For THOUSAND ISLAND, a series of writings about art and food created for the Getty Salad Garden, an art historian describes a delightfully quirky artists’ cookbook from the 1970s

Cover of Artists' Cookbook / Museum of Modern Art

Cover of Artists’ Cookbook, 1977, The Museum of Modern Art, New York. © 1977 The Museum of Modern Art

“When I make a show it’s like when you arrive at home and you open your fridge at night and there’s two potatoes and one sausage and two eggs, and with all that you make something to eat. I try to make something with what is in my ‘fridge’.”
—Christian Boltanski

In the 1977 ring-bound volume The Museum of Modern Art ArtistsCookbook, the very first entry just happens to be a chronicle of Op-artist Richard Anuszkiewicz’s gusto for salad. Next to a photograph of the artist tossing a pile of greens in his New York kitchen, the editors, Madeleine Conway and Nancy Kirk, offer the following commentary: “Richard treats his lettuce carefully, washing, drying, and refrigerating it for extra crispness. He adds the dressing at the last minute to prevent a watery taste. Along with the greens, Richard uses whatever is at hand, especially cold cuts and cheeses.”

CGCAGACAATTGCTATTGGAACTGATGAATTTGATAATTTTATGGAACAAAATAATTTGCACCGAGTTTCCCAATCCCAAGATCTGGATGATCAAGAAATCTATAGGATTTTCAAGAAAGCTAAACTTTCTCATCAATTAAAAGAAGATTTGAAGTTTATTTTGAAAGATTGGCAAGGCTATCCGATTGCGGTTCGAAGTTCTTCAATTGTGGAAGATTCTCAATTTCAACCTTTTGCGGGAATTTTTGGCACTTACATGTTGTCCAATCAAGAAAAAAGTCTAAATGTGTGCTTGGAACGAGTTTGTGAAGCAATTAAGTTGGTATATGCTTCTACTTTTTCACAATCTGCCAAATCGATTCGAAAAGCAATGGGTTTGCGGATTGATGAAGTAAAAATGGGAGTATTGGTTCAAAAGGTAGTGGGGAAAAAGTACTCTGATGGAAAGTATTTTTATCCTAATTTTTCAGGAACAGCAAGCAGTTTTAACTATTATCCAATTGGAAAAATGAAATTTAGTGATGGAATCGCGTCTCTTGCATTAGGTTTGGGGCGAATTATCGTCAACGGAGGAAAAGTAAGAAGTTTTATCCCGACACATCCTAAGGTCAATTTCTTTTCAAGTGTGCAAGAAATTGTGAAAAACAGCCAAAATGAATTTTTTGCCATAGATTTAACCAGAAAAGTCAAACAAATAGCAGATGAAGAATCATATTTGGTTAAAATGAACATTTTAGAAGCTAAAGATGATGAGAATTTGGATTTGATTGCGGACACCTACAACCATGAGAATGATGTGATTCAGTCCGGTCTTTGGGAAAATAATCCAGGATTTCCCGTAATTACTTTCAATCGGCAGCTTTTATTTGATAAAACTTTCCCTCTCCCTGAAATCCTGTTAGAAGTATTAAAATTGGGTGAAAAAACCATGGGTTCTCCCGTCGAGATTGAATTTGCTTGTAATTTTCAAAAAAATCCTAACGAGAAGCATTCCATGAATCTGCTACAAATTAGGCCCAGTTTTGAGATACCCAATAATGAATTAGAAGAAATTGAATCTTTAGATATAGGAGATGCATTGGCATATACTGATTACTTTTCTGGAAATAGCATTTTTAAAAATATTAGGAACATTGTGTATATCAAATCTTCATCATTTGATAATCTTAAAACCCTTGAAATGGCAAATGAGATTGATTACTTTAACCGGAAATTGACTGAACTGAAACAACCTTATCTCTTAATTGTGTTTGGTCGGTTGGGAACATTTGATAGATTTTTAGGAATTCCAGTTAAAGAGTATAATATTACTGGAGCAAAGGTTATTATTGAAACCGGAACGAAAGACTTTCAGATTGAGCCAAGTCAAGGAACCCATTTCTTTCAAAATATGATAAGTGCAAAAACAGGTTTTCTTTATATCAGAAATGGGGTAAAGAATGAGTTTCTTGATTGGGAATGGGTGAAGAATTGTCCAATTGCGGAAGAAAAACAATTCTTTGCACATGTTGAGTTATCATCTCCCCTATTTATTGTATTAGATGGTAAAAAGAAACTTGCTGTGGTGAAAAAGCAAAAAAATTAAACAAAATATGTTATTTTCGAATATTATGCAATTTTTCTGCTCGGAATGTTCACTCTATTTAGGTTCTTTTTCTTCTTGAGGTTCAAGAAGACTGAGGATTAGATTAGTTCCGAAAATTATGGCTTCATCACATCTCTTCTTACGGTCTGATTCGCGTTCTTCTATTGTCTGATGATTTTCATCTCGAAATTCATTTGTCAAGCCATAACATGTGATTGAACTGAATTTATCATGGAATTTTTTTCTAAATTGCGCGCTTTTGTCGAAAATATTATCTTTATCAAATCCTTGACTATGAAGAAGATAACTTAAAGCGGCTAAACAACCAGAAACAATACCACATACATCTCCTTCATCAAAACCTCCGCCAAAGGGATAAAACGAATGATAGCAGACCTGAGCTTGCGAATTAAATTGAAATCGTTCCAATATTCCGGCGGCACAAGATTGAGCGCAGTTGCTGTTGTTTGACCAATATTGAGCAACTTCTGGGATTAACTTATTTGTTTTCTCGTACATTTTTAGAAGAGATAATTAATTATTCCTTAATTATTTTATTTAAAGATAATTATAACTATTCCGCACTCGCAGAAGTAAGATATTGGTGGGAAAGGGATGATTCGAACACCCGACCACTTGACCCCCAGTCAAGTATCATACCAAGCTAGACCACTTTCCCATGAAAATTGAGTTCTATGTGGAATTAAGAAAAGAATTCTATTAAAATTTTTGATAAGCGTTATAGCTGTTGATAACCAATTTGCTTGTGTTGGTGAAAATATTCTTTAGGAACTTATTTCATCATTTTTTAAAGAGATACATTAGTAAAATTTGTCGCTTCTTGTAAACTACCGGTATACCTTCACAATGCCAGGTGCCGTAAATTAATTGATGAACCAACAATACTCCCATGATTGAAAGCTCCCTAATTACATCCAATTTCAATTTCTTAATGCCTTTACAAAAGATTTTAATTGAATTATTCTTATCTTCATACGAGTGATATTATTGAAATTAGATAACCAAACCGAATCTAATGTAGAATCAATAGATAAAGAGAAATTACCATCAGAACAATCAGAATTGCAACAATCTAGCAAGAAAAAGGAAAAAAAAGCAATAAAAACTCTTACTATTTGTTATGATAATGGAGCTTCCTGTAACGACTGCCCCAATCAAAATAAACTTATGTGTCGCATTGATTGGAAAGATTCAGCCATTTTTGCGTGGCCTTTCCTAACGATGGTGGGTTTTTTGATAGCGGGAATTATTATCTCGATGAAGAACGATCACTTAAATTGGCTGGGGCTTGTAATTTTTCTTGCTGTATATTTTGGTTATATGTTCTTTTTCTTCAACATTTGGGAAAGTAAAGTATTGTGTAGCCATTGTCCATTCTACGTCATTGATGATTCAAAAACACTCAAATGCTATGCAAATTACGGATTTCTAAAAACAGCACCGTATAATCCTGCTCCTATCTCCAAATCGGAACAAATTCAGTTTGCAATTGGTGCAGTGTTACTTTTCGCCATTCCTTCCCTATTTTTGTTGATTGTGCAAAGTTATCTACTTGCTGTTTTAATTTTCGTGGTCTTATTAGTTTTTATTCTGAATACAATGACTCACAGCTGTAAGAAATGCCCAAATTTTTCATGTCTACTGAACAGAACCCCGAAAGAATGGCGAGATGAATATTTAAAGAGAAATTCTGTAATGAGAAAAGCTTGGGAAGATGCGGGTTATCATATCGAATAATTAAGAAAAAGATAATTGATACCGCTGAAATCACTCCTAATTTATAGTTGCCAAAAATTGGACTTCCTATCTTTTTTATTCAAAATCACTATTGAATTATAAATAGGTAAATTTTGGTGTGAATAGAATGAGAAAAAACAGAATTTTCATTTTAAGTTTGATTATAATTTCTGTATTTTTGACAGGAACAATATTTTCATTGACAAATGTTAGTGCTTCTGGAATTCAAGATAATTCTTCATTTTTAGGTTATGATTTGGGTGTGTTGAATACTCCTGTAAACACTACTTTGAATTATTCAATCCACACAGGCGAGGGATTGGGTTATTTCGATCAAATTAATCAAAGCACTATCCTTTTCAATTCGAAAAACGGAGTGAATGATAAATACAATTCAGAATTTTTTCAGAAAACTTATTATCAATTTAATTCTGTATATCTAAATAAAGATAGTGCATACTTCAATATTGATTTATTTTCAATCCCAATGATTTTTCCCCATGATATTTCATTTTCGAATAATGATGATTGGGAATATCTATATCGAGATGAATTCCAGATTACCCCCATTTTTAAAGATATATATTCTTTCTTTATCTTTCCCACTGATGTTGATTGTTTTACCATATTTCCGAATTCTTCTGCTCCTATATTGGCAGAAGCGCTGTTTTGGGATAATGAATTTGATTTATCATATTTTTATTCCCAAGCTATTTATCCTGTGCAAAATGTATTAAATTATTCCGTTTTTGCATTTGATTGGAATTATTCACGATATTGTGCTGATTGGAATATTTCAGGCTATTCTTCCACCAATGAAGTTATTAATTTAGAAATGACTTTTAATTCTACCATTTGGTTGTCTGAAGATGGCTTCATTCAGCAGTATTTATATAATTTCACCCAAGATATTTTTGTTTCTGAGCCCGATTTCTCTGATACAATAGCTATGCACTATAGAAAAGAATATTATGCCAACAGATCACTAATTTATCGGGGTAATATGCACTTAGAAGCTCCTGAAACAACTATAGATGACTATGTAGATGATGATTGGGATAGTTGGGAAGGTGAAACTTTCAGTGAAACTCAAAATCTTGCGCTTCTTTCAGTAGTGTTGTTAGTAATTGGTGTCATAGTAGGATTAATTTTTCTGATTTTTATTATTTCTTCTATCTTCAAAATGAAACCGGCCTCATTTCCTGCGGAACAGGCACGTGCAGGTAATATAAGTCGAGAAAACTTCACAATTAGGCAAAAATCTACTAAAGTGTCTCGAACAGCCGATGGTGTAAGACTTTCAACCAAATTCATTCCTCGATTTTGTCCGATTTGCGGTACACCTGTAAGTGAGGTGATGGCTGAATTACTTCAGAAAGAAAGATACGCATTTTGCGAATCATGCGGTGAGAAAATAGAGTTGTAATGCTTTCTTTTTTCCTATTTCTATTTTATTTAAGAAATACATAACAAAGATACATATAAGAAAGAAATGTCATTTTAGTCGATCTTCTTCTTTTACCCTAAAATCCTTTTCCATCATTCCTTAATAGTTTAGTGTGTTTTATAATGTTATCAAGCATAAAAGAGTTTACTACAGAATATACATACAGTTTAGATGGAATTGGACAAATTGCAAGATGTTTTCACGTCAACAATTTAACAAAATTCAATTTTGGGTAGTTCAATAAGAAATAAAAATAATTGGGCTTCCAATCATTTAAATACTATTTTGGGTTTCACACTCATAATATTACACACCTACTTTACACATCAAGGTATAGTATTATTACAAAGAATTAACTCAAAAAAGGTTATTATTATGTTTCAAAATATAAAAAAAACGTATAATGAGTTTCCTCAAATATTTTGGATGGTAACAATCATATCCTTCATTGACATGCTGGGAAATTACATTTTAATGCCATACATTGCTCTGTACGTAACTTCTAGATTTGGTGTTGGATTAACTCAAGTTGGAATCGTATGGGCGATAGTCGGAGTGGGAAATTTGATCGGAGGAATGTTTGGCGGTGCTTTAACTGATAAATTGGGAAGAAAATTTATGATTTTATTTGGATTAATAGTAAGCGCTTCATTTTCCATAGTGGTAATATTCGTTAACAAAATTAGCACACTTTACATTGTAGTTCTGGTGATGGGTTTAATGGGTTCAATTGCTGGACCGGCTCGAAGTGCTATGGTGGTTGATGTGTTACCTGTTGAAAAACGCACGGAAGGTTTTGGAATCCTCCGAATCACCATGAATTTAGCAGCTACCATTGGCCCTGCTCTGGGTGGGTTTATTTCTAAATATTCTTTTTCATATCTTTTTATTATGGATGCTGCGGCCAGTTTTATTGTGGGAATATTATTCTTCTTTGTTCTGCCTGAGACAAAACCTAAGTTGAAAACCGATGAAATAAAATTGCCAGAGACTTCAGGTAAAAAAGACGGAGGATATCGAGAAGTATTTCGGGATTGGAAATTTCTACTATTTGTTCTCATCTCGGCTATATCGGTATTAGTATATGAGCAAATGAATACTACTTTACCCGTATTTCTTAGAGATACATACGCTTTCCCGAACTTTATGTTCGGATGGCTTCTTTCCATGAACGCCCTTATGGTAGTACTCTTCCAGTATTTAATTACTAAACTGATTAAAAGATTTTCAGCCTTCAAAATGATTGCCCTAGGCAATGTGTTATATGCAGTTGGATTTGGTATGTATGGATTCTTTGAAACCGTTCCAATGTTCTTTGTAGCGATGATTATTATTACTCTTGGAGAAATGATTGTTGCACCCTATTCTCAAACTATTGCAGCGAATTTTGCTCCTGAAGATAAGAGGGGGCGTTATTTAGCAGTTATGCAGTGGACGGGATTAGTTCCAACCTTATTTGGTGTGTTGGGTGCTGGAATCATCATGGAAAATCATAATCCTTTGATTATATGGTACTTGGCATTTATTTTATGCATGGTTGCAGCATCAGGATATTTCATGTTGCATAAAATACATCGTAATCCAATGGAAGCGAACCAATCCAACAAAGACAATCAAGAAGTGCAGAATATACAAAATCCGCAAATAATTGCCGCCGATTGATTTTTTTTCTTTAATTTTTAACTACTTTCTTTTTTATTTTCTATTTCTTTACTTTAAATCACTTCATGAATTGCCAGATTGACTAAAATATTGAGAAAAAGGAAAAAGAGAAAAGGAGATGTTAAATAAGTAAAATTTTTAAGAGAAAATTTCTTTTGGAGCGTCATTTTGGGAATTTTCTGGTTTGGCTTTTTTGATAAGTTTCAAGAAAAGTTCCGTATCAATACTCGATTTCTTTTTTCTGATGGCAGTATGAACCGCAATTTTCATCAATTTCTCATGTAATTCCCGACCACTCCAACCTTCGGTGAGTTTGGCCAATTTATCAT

Anuszkiewicz’s “salad” recipe, in which cubed cheese far outweighs lettuce, is anomalously unhealthy in a book filled with talk of diets, calories, and seasonal eating. Screeds against junk food and paeans to organically grown food make ArtistsCookbook feel contemporary—although the single mention of arugula, italicized and sporting its Italian spelling (“arugola”), charmingly dates it. With some careful adjustments and substitutions, one could attempt signature dishes that once graced the tables of Christo or Romare Bearden—I, for one, plan on trying Alex Katz’s family recipe for “remnant pie,” consisting of a week’s leftovers stuffed between flaky layers of dough. But on the whole, we might gain more from treating the book as an incisive historical artifact, a rich anecdotal snapshot of bohemian late-1970s New York (and its well-to-do suburbs) captured through colorful accounts of what the city’s artists were putting on their stoves and into their mouths.